We call on those states responsible for the invasion and occupation of Iraq to terminate their illegal and immoral war, and express our solidarity with the Iraqi people in their struggle for peace, justice and self-determination.

In particular, we demand:

  1. An immediate end to the US and UK-led occupation of Iraq;
  2. Urgent action to fully address the current humanitarian crises facing Iraq’s people, including help for the more than three million refugees and displaced persons;
  3. An end to all foreign interference in Iraq's affairs, including its oil industry, so that Iraqis can exercise their right to self-determination;
  4. Compensation and reparations from those countries responsible for war and sanctions on Iraq;
  5. Prosecution of all those responsible for war crimes, human rights abuses, and the theft of Iraq's resources.

We demand justice for Iraq.

This statement was adopted by the Justice for Iraq conference in London on 19th July 2008. We plan to publish this more widely in future. If you would like to add your name to the list of supporters please contact us.

Sunday, 2 October 2011

Was the Iraq war a 'mistake'?

An excellent blog from Michael Parenti:

The Iraq War Is a Smashing Success by Michael Parenti

A reader recently reported on my Facebook wall that President George Bush had admitted to singer Tony Bennett that the Iraq war had been a "mistake." I beg to differ.

The Iraq war has not been a mistake. There was a miscalculation, it being assumed that the US invasion would be quick, easy and dearly welcomed by appreciative Iraqis. Instead the US has faced a bitter, destructive, protracted and costly conflict. There was a "mistake" in terms of operational expectations but Bush achieved what he intended and Obama is faithfully carrying on with the mission. The Bush-Cheney-Rumsfeld think tank, Project for a New American Century, had called for an invasion of Iraq over a year before 9/11. Iraq had to be taken out either with a quick easy war or a long tough one. In any case, the invasion and destruction of Iraq was not a "mistake."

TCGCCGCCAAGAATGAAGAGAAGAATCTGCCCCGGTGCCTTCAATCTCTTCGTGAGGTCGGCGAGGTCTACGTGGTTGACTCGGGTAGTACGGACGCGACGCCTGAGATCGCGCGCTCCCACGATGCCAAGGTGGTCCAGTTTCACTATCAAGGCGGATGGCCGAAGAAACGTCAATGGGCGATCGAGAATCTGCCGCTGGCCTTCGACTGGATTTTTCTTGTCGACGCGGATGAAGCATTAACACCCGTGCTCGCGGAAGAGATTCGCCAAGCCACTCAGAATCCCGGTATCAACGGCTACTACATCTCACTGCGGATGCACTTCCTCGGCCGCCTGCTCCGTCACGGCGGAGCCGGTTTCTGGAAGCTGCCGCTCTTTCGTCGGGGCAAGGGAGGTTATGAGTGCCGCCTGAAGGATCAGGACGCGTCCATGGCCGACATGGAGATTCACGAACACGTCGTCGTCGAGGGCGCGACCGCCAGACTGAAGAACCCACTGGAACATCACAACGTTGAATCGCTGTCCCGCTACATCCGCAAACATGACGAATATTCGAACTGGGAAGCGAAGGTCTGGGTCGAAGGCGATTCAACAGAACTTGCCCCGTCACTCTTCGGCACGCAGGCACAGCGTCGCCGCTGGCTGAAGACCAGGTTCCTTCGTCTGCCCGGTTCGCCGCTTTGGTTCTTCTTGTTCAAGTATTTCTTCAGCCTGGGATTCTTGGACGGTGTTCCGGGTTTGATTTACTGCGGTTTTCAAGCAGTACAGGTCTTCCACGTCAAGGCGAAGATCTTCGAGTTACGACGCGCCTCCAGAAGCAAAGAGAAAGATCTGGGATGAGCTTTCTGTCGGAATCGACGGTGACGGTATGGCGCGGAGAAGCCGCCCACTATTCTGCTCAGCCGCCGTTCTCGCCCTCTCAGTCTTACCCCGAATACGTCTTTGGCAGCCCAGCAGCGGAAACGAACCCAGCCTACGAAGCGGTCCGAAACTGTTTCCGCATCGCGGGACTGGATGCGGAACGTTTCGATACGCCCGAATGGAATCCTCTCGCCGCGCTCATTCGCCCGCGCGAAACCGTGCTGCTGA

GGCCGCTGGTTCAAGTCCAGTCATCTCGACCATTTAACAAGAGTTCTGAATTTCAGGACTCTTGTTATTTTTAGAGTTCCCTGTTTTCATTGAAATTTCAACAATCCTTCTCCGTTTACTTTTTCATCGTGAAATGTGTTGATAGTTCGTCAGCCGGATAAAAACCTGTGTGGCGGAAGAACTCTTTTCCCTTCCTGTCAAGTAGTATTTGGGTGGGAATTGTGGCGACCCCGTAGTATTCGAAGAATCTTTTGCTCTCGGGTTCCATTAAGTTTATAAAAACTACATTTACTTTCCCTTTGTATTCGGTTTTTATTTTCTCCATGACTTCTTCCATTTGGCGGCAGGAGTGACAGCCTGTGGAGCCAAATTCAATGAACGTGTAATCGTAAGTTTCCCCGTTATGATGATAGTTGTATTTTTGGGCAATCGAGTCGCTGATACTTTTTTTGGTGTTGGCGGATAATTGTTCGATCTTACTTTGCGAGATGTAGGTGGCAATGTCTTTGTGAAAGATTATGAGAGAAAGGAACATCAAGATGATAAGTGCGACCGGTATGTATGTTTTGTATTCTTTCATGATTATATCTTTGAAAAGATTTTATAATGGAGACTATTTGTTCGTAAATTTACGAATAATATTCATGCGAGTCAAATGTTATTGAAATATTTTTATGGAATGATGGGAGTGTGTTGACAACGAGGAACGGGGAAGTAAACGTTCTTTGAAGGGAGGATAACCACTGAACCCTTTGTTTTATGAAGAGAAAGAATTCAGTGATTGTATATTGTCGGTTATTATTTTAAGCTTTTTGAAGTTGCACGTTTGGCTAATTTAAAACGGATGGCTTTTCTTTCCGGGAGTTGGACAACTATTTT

The US destroyed a country that had the audacity to retain control of its own oil supply, kept its entire economy under state control (rather than private corporate ownership), and did not invite the IMF or the giant transnational corporations in. Iraq charted an independent course under a dictator who originally had served the CIA, and had destroyed the left progressive democracy that existed in Iraq since the 1958 revolution. But Saddam then retained control of the country's resources instead of throwing everything wide open to western investors.

Saddam also got out of line on oil quotas (wanting an equitable share of the international market). And he decided to drop the US dollar as the reserve currency and use the Euro instead. So he and his country have been correctly destroyed in keeping with the interests of the US-led global empire. Everything is now privatized, deregulated, devastated and poor--as with Yugoslavia and soon with Libya. Mission accomplished. Pace Tony. Read my book THE FACE OF IMPERIALISM if you ever find time.

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